Husbands of female rabbis speak candidly about what it’s like to play a supporting role when their wives’ careers come first
On a wet weekday morning, three men sat together in the Roher Library at Holy Blossom Temple in Toronto comparing notes on marriage, children and careers.
The men are members of a growing, but rather exclusive group – they are husbands of rabbis.
Adam Roberts, a bank program manager and spouse of Rabbi Debra Landsberg of Temple Emanu-El; Adam Sol, a poet and English professor and husband of Rabbi Yael Splansky, senior rabbi of Holy Blossom; and Baruch Sienna, a graphic designer, author and educator who is married to Rabbi Elyse Goldstein, founding rabbi of City Shul, all spoke candidly about playing supporting roles in marriages where their wives’ careers must often come first.
Back in 1983, Rabbi Goldstein was the only female rabbi in Canada. Today there are about 25 female rabbis across the country, and most of them have male partners.
The wife of a rabbi is known as a rebbetzin, but when the men were asked what to call the husband of a rabbi, Sienna laughed. “After you’ve been asked 1,000 times, you know when that question is coming.”
Sol, who’s credited with coining the terms “rebbetzer” and “rebbetz-him,” said he has also been referred to as the rabbi’s chief baby carrier.
Indeed, he has had a greater caregiving role than his wife in looking after their three sons, aged nine, 12 and 15, because the rabbi’s work responsibilities have taken precedence over his own career, he said. “My job is not the most important job in the household. I’m doing the work that helps her do the good work she does.”
The couple had initially planned to take turns giving priority to each other’s professional goals, he said. “But her career in Toronto grew and grew. I have had an opportunity [in Toronto] to do a lot of amazing things.”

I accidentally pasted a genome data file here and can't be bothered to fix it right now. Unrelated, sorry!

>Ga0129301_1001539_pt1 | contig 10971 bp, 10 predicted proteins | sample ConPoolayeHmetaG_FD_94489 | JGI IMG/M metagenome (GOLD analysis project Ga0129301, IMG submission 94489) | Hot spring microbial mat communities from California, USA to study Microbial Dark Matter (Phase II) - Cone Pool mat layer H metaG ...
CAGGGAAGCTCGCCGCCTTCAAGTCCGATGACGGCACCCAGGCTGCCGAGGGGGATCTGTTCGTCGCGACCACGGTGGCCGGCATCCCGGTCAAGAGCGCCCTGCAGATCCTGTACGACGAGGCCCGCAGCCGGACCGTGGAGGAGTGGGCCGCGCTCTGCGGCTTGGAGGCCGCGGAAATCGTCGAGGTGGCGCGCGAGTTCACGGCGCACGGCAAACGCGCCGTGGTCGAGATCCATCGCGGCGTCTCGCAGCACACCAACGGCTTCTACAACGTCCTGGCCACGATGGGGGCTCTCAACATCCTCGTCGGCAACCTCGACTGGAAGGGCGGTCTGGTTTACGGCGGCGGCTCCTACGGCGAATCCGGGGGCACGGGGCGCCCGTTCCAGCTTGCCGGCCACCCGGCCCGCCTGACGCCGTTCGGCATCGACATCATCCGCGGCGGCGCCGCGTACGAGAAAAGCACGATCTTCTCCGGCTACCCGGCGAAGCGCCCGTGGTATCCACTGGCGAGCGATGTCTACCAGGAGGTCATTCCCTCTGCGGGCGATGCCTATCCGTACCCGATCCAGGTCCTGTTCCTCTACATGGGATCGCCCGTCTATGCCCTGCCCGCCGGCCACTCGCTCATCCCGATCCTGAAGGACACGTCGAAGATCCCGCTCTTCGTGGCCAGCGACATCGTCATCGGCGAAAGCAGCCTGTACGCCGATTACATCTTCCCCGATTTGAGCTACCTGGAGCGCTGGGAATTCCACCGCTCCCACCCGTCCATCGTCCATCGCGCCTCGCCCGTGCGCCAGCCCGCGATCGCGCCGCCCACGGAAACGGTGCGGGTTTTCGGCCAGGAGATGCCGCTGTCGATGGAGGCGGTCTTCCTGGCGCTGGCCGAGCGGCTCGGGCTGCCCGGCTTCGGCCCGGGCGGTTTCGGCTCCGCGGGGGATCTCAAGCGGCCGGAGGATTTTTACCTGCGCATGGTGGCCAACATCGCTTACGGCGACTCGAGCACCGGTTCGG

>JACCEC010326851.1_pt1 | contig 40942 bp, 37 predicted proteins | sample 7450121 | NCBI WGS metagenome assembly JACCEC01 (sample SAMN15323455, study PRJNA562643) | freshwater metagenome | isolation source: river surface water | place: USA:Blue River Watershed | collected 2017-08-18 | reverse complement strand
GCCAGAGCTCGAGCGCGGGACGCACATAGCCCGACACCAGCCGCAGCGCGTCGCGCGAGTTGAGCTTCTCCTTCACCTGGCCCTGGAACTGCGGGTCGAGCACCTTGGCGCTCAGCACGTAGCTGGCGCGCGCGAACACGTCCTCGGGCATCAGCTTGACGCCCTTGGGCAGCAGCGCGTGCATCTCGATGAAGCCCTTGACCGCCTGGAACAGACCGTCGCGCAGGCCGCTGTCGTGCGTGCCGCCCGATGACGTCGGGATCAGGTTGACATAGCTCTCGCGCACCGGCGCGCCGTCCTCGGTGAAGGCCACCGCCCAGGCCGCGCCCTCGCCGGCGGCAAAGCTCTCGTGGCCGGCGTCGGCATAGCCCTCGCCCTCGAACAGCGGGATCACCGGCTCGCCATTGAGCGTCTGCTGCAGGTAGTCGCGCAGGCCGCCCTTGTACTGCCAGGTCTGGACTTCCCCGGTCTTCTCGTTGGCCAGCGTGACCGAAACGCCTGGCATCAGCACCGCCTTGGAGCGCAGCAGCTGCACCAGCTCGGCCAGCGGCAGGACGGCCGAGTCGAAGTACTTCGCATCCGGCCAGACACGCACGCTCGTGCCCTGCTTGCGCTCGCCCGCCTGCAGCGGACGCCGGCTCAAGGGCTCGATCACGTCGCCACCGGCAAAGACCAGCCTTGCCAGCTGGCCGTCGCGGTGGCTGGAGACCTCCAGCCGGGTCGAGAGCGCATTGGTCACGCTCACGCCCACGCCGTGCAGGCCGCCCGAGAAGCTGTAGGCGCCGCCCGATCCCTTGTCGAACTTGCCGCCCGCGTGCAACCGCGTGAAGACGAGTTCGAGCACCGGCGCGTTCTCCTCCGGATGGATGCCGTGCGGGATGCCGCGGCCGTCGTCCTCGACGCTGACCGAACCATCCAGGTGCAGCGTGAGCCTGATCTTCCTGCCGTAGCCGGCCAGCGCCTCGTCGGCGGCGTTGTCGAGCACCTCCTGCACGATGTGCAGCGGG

He pointed out that as an academic, his schedule is flexible and he can do most of the school pickups, recreational activities and homework.
Across the country in Vancouver, Sol’s words were later echoed by Gregg Gardner, who holds the Diamond Chair of Jewish Law and Ethics at the University of British Columbia and is married to Rabbi Carey Brown, the associate rabbi of Temple Sholom there.
Gardner said with his flexible academic schedule, he can support his wife’s career by looking after their seven-year-old daughter and five-year-old son. “It allows her to be the best rabbi she can be, and it makes me feel good that I can contribute in that way.”
He said he’s grateful for the opportunities that he and Rabbi Brown have had in Vancouver. “We’re extremely fortunate that our careers worked out.”
But some rabbis’ husbands have had to put their own professional aspirations on hold.
For instance, Sienna was a stay-at-home father for two years. His and Rabbi Goldstein’s three sons are now aged 23, 25 and 26.
However, when she was the spiritual leader of a small congregation in Boston in the early ’90s, Sienna became the full-time caregiver for his two oldest sons.
“Until Noam, our eldest, was two, I was really Mr. Mom,” he recounted. “I was a novelty in the playground and the supermarket, and I was the only father at Gymboree.”
Rabbi Avi Finegold also looked after his children full time when his wife, Maharat Rachel Kohl Finegold, became the first female clergy member at Congregation Shaar Hashomayim in Montreal. (Maharat is the modern Orthodox equivalent to a female rabbi.)
“We had a month-old child and there was not a lot of infancy day care,” Rabbi Finegold, a teacher and adult educator, recalled.
He said the couple moved from Chicago three years ago, when Maharat Kohl Finegold was offered the position in Montreal, his hometown.
The proximity to his family sweetened what was an excellent job offer, he added.
Today, Rabbi Finegold heads the Board of Jewish Rabbis in Montreal and he is founder of the Jewish Learning Lab, an adult education centre. His schedule allows him to take on extra child-care responsibilities for his three young daughters aged three, four and six.
“We always said we had mutual careers, and our life would not just be based on one career.”
His statement would certainly apply to the marriage of Jonathan Leo, an environmental law consultant and Rabbi Teri Appleby. Until last month, she served as the interim rabbi of Temple B’nai Tikvah in Calgary.
The couple met in law school in California and married in 1977. Rabbi Appleby gave up law in 1985 to become a full-time mother to the couple’s two sons. During that time, her interest in Judaism grew significantly.
When she became a rabbinical student in 2002, Leo took a sabbatical year from his consultation work in California to accompany her to Jerusalem for her first year at Hebrew Union College (HUC).